This is the “Feast of feasts.”

This is the radiant and glorious day of the Resurrection of our Lord.

This is a day of faith and hope and love.

Of faith – This is the day of resurrection, let us be enlightened by it … Fr. Taft told the story of a Russian Orthodox priest who said that there was no greater experience of faith than to live the brilliant and radiant night of our Lord’s resurrection, making the sign of the cross. We cannot truly celebrate Pascha without being transformed.

Of hope – “Christ is risen from the dead, by death he trampled death, and to those in the tombs he granted life. We sing our hope over and over again, this is our life, this is our hope of resurrection.

Of love – Pascha is the mystical marriage of Christ and his church:

Today, Christ has shown forth from the tomb as from a bridal chamber …”

It means love of one another, “let us embrace one another! Let us call “Brethren” even those who hate us and in the resurrection, forgive everything …

It is the day when God gives himself to us in communion for the forgiveness of sins and life everlasting.

It is the day when we forgive everyone, even those who hate us.

May the radiant joy of Pascha fill us all.

“Christ is risen.”

Meditation by Archpriest David Petras

A Paschal Sermon

The Catechetical Sermon of St. John Chrysostom is read during Matins of Pascha. This sermon is typically preached by the priest in Byzantine churches on Easter Sunday.

If any man be devout and love God, let him enjoy this fair and radiant triumphal feast. If any man be a wise servant, let him rejoicing enter into the joy of his Lord. If any have labored long in fasting, let him now receive his recompense. If any have wrought from the first hour, let him today receive his just reward. If any have come at the third hour, let him with thankfulness keep the feast. If any have arrived at the sixth hour, let him have no misgivings; because he shall in nowise be deprived thereof. If any have delayed until the ninth hour, let him draw near, fearing nothing. If any have tarried even until the eleventh hour, let him, also, be not alarmed at his tardiness; for the Lord, who is jealous of his honor, will accept the last even as the first; he gives rest unto him who comes at the eleventh hour, even as unto him who has wrought from the first hour.

And he shows mercy upon the last, and cares for the first; and to the one he gives, and upon the other he bestows gifts. And he both accepts the deeds, and welcomes the intention, and honors the acts and praises the offering. Wherefore, enter you all into the joy of your Lord; and receive your reward, both the first, and likewise the second. You rich and poor together, hold high festival. You sober and you heedless, honor the day. Rejoice today, both you who have fasted and you who have disregarded the fast. The table is full-laden; feast ye all sumptuously. The calf is fatted; let no one go hungry away.

Enjoy ye all the feast of faith: Receive ye all the riches of loving-kindness. let no one bewail his poverty, for the universal kingdom has been revealed. Let no one weep for his iniquities, for pardon has shown forth from the grave. Let no one fear death, for the Savior’s death has set us free. He that was held prisoner of it has annihilated it. By descending into Hell, He made Hell captive. He embittered it when it tasted of His flesh. And Isaiah, foretelling this, did cry: Hell, said he, was embittered, when it encountered Thee in the lower regions. It was embittered, for it was abolished. It was embittered, for it was mocked. It was embittered, for it was slain. It was embittered, for it was overthrown. It was embittered, for it was fettered in chains. It took a body, and met God face to face. It took earth, and encountered Heaven. It took that which was seen, and fell upon the unseen.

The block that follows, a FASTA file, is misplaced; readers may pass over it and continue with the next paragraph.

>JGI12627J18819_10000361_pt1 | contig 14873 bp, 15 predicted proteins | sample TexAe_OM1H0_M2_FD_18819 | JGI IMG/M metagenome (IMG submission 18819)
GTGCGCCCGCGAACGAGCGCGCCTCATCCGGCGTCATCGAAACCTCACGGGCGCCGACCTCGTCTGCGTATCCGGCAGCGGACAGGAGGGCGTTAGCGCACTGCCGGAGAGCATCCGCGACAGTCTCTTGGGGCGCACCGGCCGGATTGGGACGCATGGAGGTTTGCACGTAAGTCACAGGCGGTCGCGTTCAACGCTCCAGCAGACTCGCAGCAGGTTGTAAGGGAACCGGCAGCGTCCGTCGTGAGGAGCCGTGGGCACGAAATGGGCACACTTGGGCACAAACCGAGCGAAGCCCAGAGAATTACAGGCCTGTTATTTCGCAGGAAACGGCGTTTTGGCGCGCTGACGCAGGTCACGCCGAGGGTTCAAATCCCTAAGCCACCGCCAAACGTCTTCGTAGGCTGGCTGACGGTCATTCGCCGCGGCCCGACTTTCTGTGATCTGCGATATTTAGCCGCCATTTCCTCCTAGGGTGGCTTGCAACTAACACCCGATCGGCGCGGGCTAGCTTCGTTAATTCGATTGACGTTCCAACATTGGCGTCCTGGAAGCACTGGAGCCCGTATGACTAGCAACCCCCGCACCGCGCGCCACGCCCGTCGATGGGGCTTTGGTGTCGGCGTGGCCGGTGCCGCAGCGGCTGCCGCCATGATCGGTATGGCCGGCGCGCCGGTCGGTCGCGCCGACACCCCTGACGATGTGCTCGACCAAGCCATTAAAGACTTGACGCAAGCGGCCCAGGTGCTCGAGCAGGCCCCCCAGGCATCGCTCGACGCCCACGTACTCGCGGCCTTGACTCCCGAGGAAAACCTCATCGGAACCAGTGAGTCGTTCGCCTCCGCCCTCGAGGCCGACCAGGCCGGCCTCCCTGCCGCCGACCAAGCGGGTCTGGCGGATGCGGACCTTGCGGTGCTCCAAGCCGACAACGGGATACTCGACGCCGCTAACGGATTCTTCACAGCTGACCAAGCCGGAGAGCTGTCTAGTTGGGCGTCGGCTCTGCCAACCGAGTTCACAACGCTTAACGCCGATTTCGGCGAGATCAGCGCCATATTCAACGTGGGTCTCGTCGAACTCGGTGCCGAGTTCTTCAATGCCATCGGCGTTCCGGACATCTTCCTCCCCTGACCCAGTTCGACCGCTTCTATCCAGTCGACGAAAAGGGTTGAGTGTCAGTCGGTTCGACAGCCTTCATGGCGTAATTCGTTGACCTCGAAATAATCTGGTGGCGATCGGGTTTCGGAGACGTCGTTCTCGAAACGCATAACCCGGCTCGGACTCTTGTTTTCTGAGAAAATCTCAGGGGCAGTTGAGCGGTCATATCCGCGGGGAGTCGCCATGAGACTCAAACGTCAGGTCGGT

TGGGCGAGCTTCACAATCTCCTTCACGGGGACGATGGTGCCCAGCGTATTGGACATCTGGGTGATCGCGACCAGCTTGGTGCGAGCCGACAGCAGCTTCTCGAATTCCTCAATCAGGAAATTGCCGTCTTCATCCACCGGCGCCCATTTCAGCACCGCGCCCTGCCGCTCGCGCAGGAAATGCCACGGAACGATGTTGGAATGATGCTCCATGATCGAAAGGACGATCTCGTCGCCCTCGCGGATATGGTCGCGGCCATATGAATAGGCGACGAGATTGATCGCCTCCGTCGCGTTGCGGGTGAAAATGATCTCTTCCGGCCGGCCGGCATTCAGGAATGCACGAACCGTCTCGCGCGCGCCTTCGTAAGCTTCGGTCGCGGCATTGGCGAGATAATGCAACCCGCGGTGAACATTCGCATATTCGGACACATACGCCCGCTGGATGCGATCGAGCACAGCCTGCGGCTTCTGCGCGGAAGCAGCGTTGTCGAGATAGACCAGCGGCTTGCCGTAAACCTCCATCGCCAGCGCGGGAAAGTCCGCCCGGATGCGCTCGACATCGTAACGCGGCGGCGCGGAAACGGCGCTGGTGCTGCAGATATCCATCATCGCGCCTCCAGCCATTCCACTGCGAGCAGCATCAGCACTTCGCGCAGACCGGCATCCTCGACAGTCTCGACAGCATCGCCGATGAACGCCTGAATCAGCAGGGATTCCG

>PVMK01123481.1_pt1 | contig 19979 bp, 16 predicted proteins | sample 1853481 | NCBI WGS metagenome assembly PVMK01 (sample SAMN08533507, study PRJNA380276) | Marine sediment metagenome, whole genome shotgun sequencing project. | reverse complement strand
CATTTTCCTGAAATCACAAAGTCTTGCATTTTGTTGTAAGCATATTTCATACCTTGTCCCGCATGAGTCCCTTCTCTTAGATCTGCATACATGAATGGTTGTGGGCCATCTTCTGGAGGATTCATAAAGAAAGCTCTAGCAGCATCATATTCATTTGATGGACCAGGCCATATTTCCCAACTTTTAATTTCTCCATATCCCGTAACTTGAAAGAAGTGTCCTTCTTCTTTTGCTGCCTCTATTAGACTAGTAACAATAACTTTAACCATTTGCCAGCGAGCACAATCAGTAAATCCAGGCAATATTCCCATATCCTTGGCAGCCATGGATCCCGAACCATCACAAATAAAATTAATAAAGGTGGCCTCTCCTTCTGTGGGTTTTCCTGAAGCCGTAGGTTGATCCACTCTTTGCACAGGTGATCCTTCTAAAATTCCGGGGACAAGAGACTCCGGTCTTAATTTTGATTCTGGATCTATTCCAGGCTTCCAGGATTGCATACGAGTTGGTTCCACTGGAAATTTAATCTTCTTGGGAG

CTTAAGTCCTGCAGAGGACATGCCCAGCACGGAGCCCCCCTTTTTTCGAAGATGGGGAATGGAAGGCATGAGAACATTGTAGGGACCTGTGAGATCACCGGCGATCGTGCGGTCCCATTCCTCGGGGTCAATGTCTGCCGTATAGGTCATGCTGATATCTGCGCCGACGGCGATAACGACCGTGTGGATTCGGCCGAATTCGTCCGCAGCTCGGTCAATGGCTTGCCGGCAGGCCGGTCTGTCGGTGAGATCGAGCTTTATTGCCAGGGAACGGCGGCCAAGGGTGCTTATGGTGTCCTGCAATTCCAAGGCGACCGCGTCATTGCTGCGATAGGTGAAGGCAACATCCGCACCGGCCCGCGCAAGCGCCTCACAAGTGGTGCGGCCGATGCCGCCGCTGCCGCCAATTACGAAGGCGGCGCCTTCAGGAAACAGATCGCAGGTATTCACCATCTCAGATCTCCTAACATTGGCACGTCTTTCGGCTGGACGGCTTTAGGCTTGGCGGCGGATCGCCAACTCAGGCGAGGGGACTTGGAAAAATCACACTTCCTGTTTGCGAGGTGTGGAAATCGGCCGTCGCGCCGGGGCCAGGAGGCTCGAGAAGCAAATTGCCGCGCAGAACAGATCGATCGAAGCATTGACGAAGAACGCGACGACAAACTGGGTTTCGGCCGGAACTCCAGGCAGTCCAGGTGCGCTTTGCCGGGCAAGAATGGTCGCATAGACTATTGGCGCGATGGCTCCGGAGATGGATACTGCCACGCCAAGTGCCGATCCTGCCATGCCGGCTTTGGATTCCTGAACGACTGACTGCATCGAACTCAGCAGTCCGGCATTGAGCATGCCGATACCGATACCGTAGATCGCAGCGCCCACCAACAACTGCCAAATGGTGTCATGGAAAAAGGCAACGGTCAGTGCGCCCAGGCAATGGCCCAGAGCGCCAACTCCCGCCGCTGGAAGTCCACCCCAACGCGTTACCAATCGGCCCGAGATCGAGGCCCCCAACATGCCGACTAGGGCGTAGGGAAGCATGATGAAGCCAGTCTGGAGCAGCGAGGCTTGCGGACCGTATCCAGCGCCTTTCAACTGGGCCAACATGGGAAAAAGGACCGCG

The Holy Spirit’s appearance

Saint Gregory of Nazianzus says of the Holy Spirit’s appearance as a dove at Christ’s baptism:

And the Spirit comes as a dove, for he honours the body being seen “corpreally”, since He is also God by divinization. And since long ago the dove has been accustomed to announcing the good news of the flood’s end.
– Oration on the Holy Lights, 381 A.D.

Sunday of the Paralytic Man

A mystery might be defined as something hidden or veiled.

In Jesus our Lord the mystery was revealed, as St. Paul tells us, “the mystery hidden from ages and from generations past … has been manifested to his holy ones, to whom God chose to make known the riches of the glory of this mystery among the Gentiles; it is Christ in you, the hope for glory.” (Colossians 1:26-27)

St. John Chrysostom also describes the mystery. He tells us that if an unbeliever enters a church during a baptism, all he sees is people being washed. But a believer sees people being reborn in the Spirit. The unbeliever sees only with the eyes of the body, the believer sees with the inner eyes of the soul.

When we are baptized all our body sees and feels is water, but by the Spirit our sins are washed away and we become children of God.

When we receive Holy Communion, all we see and taste with the eyes and mouth of the body is bread and wine. But with the eyes of the Spirit we see the forgiveness of sins and the bread of life. In baptism, we made a commitment to Christ and we renounced the slavery of sin. St. Paul: “Or are you unaware that we who were baptized into Christ Jesus were baptized into his death?

We were indeed buried with him through baptism into death, so that, just as Christ was raised from the dead by the glory of the Father, we too might live in newness of life. (Romans 6:3-4)”

Therefore, today’s story of the Paralytic Man. He sees the water of Bethesda, but it is the presence of God, Jesus our Lord come in the power of the Spirit, who gives him the strength to walk. This teaches us that by ourselves we cannot be healed or saved. We need the grace and strength of God to find forgiveness and life. Baptism is not just the day of our washing in water consecrated by the Spirit, it is renewed every day by our choice again and again to follow Christ day by day. Baptism, Communion, Forgiveness and Life are constant realities leading us to the fullness of life in Christ.